When teachers make tests for their classes, they sometimes copy the formats used in the ‘big’ tests, believing that because they are professionally made, they must be good. Sadly, what’s good for one purpose (for example, judging whether or not a student has the English language abilities needed for university study) is not generally good for another (for example, judging whether or not a student has learnt how to use there is and there are to talk about places around town, as taught in Unit 4).

Many EFL text books include end-of-unit revision activities, mid-course progress tests and end-of-course achievement tests. These can be valuable tools for teachers and students to use or adapt to help them to keep track of progress towards course goals. When used well, they provide opportunities to review what has been learnt, additional challenges to stretch successful learners and a means of highlighting areas that need further learning and practice. Research evidence shows that periodic revision and testing helps students to retain what they have learnt and boosts their motivation.

Getting the right skills

Like chefs in the kitchen or diners using chopsticks, teachers and students need to develop skills in using assessments in the classroom. The skills needed for giving big tests (like a sharp eye to spot students cheating) are not the same as those needed for classroom assessment (like uncovering why students gave incorrect answers to a question and deciding what to do about this). Unfortunately, most teacher training doesn’t prepare language teachers very well to make, or (even more importantly) use assessments in the classroom. Improving our understanding of this aspect of our professional practice can help to bring better results and make language learning a more positive experience.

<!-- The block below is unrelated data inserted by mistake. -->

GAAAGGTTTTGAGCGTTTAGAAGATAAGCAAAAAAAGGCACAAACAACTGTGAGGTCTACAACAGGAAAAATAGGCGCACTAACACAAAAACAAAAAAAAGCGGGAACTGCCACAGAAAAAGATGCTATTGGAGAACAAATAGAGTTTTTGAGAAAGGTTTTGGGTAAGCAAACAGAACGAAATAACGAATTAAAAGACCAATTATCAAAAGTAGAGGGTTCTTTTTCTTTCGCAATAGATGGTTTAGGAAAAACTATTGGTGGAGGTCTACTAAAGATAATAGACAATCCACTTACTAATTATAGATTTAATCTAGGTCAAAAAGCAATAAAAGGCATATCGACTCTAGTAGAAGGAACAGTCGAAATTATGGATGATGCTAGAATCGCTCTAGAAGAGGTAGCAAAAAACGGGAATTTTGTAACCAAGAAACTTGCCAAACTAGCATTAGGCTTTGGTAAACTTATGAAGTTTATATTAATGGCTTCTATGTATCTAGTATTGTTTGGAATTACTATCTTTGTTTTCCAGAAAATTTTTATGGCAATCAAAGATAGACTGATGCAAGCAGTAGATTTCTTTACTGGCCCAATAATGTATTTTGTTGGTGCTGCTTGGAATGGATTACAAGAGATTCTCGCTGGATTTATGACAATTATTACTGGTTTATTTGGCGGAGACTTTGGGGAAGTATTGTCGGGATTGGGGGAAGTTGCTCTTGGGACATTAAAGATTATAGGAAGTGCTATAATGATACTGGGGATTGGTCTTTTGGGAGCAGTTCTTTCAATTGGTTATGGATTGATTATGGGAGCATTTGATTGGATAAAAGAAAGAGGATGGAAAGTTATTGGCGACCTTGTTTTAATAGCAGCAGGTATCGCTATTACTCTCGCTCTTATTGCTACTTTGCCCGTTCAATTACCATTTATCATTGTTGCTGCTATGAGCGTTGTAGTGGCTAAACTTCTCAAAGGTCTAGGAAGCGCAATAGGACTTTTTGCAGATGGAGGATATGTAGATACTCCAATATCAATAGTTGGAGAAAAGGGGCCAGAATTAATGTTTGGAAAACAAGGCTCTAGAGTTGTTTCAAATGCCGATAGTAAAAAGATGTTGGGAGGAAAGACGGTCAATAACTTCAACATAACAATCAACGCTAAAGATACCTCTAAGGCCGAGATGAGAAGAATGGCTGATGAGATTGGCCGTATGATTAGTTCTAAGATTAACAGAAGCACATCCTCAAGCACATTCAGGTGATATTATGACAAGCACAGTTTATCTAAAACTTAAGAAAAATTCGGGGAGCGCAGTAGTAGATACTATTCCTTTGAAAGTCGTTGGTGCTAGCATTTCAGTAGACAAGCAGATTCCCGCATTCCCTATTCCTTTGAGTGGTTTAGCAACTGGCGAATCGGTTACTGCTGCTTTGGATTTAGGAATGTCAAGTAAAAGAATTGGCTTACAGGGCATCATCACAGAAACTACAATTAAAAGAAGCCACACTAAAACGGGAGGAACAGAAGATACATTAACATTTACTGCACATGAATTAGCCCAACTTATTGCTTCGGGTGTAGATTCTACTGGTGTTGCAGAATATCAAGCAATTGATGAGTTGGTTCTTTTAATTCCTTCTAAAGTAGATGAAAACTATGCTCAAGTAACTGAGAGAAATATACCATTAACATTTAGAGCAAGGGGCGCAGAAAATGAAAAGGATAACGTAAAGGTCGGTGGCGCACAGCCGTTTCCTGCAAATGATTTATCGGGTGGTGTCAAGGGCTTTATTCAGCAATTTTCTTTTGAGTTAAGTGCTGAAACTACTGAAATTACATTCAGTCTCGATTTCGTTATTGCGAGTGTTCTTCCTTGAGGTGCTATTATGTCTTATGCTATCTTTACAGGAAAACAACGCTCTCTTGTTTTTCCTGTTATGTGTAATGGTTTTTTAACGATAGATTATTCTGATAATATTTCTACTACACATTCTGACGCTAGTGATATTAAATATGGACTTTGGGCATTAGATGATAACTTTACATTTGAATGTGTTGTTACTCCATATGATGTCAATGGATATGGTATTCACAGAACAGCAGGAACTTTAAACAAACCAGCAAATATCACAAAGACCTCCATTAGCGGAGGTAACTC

In the webinar, I talk about the different kinds of assessment that teachers and students can use, the purposes we use them for, the qualities we should look for in good assessments and the skills we need to use them more effectively.

Green, A.B. (2014) Exploring Language Assessment and Testing. Abingdon Oxon: Routledge: Introductory Textbooks for Applied Linguistics.


Preparing for Standardized English Language Tests

Students sitting an examHow can you help your students prepare for standardized tests? Lawrence J. Zwier, author of numerous books about the TOEFL iBT, offers his view.

Certain principles of test preparation are just common sense. For one thing, it is good to expose students to the form of a test before they take it. A practice run through any standardized test lessens the chance that structural surprises will skew the results of the test. This is especially true with items like the “reading-to-learn” questions on the Internet-based TOEFL (the iBT), whose format is not 4-option multiple choice. A test-taker who expects this different format won’t be so easily thrown off his or her pace. For another thing, preparation increases confidence, and a confident test-taker is more likely to show what he or she can really do.